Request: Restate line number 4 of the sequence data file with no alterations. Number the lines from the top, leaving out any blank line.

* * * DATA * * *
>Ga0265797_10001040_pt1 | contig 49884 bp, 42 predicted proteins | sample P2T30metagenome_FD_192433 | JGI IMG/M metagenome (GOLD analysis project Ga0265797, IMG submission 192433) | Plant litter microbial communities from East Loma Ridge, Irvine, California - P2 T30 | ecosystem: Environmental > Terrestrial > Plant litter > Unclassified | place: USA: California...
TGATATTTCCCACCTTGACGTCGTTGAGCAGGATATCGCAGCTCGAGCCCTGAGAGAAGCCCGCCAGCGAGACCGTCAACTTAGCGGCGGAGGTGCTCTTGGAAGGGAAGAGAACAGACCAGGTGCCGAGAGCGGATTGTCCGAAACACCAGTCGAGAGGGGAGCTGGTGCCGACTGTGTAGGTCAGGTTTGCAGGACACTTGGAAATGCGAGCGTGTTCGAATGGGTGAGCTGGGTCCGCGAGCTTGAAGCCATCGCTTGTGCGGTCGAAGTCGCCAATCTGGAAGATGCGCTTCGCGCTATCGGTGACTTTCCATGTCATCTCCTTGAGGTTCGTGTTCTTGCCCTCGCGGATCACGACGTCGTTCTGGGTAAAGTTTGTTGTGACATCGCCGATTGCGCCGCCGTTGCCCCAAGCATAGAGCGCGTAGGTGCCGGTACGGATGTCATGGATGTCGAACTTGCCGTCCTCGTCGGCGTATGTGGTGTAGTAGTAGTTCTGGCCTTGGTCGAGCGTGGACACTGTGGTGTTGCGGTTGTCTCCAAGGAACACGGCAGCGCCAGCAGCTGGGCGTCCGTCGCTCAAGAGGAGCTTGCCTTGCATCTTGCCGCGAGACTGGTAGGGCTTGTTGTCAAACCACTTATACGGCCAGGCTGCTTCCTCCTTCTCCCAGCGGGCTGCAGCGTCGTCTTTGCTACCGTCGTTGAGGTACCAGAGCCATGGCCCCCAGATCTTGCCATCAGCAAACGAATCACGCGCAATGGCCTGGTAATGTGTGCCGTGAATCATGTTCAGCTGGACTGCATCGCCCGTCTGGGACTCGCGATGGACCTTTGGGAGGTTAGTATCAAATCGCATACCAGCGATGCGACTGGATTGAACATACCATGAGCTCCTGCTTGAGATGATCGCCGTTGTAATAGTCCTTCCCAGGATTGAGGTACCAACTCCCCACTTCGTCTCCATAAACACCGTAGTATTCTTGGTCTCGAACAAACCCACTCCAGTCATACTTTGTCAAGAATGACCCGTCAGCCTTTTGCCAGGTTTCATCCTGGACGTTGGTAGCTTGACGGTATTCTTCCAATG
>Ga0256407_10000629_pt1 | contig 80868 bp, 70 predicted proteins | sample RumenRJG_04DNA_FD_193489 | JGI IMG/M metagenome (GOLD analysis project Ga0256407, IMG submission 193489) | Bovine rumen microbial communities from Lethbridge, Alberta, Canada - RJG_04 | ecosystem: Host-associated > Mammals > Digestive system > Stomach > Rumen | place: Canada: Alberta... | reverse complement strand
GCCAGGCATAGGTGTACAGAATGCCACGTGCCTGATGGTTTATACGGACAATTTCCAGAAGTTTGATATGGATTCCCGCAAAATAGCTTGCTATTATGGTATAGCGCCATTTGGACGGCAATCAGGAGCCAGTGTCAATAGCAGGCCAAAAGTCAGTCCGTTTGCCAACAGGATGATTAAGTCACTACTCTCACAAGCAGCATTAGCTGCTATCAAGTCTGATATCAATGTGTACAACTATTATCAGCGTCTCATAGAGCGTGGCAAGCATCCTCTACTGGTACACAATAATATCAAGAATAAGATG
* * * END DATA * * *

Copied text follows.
GCCAGGCATAGGTGTACAGAATGCCACGTGCCTGATGGTTTATACGGACAATTTCCAGAAGTTTGATATGGATTCCCGCAAAATAGCTTGCTATTATGGTATAGCGCCATTTGGACGGCAATCAGGAGCCAGTGTCAATAGCAGGCCAAAAGTCAGTCCGTTTGCCAACAGGATGATTAAGTCACTACTCTCACAAGCAGCATTAGCTGCTATCAAGTCTGATATCAATGTGTACAACTATTATCAGCGTCTCATAGAGCGTGGCAAGCATCCTCTACTGGTACACAATAATATCAAGAATAAGATG